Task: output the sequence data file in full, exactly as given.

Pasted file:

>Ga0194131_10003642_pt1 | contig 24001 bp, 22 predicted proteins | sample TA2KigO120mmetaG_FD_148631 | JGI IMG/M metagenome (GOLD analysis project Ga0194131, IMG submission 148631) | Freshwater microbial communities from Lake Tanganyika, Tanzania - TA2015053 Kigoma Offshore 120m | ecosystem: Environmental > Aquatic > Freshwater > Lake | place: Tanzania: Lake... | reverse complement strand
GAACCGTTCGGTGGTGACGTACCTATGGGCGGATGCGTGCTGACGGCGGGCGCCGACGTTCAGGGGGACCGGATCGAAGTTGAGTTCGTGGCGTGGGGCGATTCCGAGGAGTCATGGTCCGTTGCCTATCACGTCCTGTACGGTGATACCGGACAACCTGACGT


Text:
>Ga0194131_10003642_pt1 | contig 24001 bp, 22 predicted proteins | sample TA2KigO120mmetaG_FD_148631 | JGI IMG/M metagenome (GOLD analysis project Ga0194131, IMG submission 148631) | Freshwater microbial communities from Lake Tanganyika, Tanzania - TA2015053 Kigoma Offshore 120m | ecosystem: Environmental > Aquatic > Freshwater > Lake | place: Tanzania: Lake... | reverse complement strand
GAACCGTTCGGTGGTGACGTACCTATGGGCGGATGCGTGCTGACGGCGGGCGCCGACGTTCAGGGGGACCGGATCGAAGTTGAGTTCGTGGCGTGGGGCGATTCCGAGGAGTCATGGTCCGTTGCCTATCACGTCCTGTACGGTGATACCGGACAACCTGACGT